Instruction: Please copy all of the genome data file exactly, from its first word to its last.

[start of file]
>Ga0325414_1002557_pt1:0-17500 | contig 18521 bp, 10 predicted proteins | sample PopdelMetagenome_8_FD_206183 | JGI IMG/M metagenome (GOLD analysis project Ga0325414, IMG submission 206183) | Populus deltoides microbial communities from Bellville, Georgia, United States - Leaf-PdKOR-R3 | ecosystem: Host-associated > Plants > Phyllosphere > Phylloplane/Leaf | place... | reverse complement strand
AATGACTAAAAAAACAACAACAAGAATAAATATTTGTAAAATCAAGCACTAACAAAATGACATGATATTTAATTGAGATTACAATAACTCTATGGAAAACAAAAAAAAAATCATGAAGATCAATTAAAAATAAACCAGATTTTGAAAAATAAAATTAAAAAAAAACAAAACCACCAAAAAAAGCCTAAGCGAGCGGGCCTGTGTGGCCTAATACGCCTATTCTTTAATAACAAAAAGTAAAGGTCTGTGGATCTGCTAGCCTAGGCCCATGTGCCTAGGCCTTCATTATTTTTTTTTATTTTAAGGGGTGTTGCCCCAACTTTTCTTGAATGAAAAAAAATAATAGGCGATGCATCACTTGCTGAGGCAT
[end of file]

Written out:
>Ga0325414_1002557_pt1:0-17500 | contig 18521 bp, 10 predicted proteins | sample PopdelMetagenome_8_FD_206183 | JGI IMG/M metagenome (GOLD analysis project Ga0325414, IMG submission 206183) | Populus deltoides microbial communities from Bellville, Georgia, United States - Leaf-PdKOR-R3 | ecosystem: Host-associated > Plants > Phyllosphere > Phylloplane/Leaf | place... | reverse complement strand
AATGACTAAAAAAACAACAACAAGAATAAATATTTGTAAAATCAAGCACTAACAAAATGACATGATATTTAATTGAGATTACAATAACTCTATGGAAAACAAAAAAAAAATCATGAAGATCAATTAAAAATAAACCAGATTTTGAAAAATAAAATTAAAAAAAAACAAAACCACCAAAAAAAGCCTAAGCGAGCGGGCCTGTGTGGCCTAATACGCCTATTCTTTAATAACAAAAAGTAAAGGTCTGTGGATCTGCTAGCCTAGGCCCATGTGCCTAGGCCTTCATTATTTTTTTTTATTTTAAGGGGTGTTGCCCCAACTTTTCTTGAATGAAAAAAAATAATAGGCGATGCATCACTTGCTGAGGCAT